Francis Xavier Sosu’s account about how much he spent on his bid to be the National Democratic Congress (NDC) candidate for the Madina constituency in the Greater Accra Region has thrown more light about how money played a role in the party’s polls.
He said he spent GH¢300,000 for the bid which went into feeding and transportation for delegates, fuel for campaign travels and miscellaneous expenses.
“For now, I can’t say for a fact but I’m sure it should be somewhere over GH¢300,000. That is from somewhere July 2018 till now. It may be more, I am yet to reconcile…. Generally, the key elements included posters, branch visitations and most likely you would have to convey them; cost of transportation, feeding, cost of buying fuel for your team and sometimes petty requests coming from delegates; you take care of medical bills, school bills and so on,” Sosu said.
Speaking on Eyewitness News, he stressed that such expenditures cannot be described as vote-buying since they do not have any direct link with the eventual choice of delegates on the day of voting.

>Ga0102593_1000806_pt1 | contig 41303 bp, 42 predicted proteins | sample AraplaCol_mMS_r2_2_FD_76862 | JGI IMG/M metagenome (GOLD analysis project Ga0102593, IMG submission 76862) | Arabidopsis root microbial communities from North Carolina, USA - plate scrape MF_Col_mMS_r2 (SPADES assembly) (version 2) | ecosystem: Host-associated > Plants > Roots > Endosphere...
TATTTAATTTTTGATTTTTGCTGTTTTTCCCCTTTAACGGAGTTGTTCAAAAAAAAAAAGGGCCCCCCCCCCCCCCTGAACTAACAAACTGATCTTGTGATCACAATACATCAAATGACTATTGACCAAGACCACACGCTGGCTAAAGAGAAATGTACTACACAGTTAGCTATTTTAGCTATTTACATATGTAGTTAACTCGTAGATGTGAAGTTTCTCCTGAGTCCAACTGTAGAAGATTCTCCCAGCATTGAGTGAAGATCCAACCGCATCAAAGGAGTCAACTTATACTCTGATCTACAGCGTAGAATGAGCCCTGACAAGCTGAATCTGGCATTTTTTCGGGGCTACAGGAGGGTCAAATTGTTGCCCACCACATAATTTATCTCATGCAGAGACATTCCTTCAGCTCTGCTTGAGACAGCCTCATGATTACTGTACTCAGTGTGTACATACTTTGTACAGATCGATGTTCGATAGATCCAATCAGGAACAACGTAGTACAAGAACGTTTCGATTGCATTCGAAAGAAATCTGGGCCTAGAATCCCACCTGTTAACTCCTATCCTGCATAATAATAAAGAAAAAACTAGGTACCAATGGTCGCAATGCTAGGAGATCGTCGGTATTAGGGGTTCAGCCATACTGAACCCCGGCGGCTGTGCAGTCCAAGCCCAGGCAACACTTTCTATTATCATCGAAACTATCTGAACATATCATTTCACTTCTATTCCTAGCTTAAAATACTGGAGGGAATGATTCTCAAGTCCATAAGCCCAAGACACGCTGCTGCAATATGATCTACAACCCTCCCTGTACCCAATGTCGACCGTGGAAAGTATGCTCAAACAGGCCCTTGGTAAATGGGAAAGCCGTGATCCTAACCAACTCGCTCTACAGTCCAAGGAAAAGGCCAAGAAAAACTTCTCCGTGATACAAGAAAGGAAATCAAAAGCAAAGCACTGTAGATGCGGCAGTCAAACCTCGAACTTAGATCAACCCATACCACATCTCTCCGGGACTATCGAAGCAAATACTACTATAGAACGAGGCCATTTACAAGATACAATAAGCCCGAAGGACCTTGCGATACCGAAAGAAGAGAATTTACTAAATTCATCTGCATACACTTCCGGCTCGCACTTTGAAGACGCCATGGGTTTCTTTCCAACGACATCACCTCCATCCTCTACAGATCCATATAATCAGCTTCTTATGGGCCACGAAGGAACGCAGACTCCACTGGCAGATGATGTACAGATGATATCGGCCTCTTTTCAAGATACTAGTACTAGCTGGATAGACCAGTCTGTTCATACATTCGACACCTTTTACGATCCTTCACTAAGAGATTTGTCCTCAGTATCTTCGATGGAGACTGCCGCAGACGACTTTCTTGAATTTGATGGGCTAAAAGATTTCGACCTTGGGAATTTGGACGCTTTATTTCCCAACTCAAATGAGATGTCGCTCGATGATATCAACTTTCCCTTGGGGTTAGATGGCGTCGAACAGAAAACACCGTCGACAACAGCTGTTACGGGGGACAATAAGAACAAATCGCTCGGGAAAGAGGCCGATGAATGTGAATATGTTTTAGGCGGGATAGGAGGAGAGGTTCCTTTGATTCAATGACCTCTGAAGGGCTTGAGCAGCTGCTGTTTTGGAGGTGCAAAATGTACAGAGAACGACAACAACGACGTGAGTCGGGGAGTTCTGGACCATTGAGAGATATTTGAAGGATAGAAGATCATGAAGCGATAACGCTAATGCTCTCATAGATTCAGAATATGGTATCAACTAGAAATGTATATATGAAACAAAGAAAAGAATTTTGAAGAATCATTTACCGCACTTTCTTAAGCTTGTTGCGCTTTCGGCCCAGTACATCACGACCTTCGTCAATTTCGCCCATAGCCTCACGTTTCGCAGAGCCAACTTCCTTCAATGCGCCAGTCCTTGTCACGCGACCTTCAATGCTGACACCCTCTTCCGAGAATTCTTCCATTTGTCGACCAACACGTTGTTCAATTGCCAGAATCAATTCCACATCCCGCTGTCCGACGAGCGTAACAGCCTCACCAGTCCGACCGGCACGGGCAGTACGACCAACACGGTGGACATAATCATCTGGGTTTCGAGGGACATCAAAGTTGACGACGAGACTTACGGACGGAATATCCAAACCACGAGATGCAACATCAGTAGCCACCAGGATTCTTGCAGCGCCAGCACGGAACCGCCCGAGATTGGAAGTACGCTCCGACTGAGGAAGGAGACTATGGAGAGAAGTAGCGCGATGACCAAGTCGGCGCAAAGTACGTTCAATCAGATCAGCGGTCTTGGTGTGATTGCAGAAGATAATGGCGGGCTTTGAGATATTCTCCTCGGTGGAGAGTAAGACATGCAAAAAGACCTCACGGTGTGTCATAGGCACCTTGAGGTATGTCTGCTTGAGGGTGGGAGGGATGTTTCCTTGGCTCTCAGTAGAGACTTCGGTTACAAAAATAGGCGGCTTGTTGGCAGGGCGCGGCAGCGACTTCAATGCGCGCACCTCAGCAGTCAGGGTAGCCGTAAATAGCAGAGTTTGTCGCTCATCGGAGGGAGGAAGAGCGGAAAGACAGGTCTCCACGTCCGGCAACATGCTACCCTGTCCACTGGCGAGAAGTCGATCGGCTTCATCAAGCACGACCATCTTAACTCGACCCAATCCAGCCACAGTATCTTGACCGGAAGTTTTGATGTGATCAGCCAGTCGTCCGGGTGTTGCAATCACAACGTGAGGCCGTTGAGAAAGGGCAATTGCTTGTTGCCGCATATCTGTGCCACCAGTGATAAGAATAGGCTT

He said his gestures and the corresponding expenditures could best be described as a show of “love” and “care” for delegates and constituent he sought to lead.
“I think it is about showing care, love and concern for the people that you seek to lead. I think vote buying has to do with things that are directly connected with the elections where you directly give them something to influence the mind of delegates for that purpose,” he told Umaru Sanda Amadu, host of Eyewitness News on Monday.
Sosu was victorious in Saturday’s Parliamentary primaries, with 662 votes against his opponents, Sidi Abubakar, Ibrahim Faila Fuseini and Haija Rukaya, who had 480, 219 and 16 votes respectively.
Although the polls in the Madina Constituency, like other parts of the country, was generally peaceful, there were claims of vote-buying in some constituencies, with the former president and founder of the NDC, Jerry John Rawlings, urging delegates during the polls not to allow money to influence their choice of candidates.
But Sosu denied supporting delegates in any way on the day of elections, saying that his election was purely based on his past gestures in the constituency.
“I never, on the day of election, paid, not even “T&T” to any single delegate but I still won,” he said on Eyewitness News.